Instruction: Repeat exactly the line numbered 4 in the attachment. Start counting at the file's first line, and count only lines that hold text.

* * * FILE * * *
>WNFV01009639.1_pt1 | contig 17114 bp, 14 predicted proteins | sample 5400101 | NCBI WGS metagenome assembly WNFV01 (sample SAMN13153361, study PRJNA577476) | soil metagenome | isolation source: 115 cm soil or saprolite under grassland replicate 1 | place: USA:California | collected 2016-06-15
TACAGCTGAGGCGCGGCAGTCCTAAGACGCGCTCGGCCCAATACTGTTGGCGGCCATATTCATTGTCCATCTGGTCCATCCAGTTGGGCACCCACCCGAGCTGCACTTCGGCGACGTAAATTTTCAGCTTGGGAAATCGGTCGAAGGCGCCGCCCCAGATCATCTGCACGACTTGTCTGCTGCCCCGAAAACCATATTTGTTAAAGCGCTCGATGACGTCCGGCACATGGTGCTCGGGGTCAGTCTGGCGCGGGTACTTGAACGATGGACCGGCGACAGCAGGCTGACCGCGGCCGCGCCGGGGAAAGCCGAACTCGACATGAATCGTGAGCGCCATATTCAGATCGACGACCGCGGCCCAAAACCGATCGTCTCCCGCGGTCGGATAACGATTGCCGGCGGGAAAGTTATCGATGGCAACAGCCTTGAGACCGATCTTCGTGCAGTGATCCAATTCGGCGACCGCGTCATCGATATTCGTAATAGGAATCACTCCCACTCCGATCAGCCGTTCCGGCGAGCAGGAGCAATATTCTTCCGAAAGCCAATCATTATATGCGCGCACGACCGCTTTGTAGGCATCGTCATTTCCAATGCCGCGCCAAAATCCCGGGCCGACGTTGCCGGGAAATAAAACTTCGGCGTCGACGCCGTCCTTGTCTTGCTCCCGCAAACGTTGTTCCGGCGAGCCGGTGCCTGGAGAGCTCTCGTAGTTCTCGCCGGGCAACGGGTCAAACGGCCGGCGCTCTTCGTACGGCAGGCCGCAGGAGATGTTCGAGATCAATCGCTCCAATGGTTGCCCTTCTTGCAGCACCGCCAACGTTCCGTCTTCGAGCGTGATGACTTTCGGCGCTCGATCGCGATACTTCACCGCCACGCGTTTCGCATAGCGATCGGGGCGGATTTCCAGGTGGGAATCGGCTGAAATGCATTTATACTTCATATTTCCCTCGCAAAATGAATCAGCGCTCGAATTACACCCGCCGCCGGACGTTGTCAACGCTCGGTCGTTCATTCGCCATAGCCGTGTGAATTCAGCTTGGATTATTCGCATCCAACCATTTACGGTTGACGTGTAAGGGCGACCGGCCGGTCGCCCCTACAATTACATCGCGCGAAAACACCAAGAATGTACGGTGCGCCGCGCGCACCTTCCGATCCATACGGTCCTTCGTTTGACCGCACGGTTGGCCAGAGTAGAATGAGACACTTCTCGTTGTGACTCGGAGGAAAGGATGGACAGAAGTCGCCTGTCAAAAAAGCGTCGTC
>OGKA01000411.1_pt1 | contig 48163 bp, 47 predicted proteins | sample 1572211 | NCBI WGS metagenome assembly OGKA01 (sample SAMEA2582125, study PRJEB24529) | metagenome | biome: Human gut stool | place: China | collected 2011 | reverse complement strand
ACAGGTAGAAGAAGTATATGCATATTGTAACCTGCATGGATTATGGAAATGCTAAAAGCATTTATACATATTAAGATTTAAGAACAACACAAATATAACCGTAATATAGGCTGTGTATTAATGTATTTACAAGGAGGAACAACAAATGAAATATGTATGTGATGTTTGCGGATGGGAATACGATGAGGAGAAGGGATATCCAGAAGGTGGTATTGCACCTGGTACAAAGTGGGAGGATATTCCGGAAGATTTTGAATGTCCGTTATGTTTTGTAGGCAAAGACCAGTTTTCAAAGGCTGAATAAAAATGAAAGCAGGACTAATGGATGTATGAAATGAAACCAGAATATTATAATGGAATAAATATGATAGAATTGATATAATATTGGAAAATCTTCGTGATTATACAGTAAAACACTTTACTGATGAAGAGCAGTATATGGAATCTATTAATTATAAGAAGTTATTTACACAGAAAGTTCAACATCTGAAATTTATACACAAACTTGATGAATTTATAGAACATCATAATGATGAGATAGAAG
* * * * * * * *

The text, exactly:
ACAGGTAGAAGAAGTATATGCATATTGTAACCTGCATGGATTATGGAAATGCTAAAAGCATTTATACATATTAAGATTTAAGAACAACACAAATATAACCGTAATATAGGCTGTGTATTAATGTATTTACAAGGAGGAACAACAAATGAAATATGTATGTGATGTTTGCGGATGGGAATACGATGAGGAGAAGGGATATCCAGAAGGTGGTATTGCACCTGGTACAAAGTGGGAGGATATTCCGGAAGATTTTGAATGTCCGTTATGTTTTGTAGGCAAAGACCAGTTTTCAAAGGCTGAATAAAAATGAAAGCAGGACTAATGGATGTATGAAATGAAACCAGAATATTATAATGGAATAAATATGATAGAATTGATATAATATTGGAAAATCTTCGTGATTATACAGTAAAACACTTTACTGATGAAGAGCAGTATATGGAATCTATTAATTATAAGAAGTTATTTACACAGAAAGTTCAACATCTGAAATTTATACACAAACTTGATGAATTTATAGAACATCATAATGATGAGATAGAAG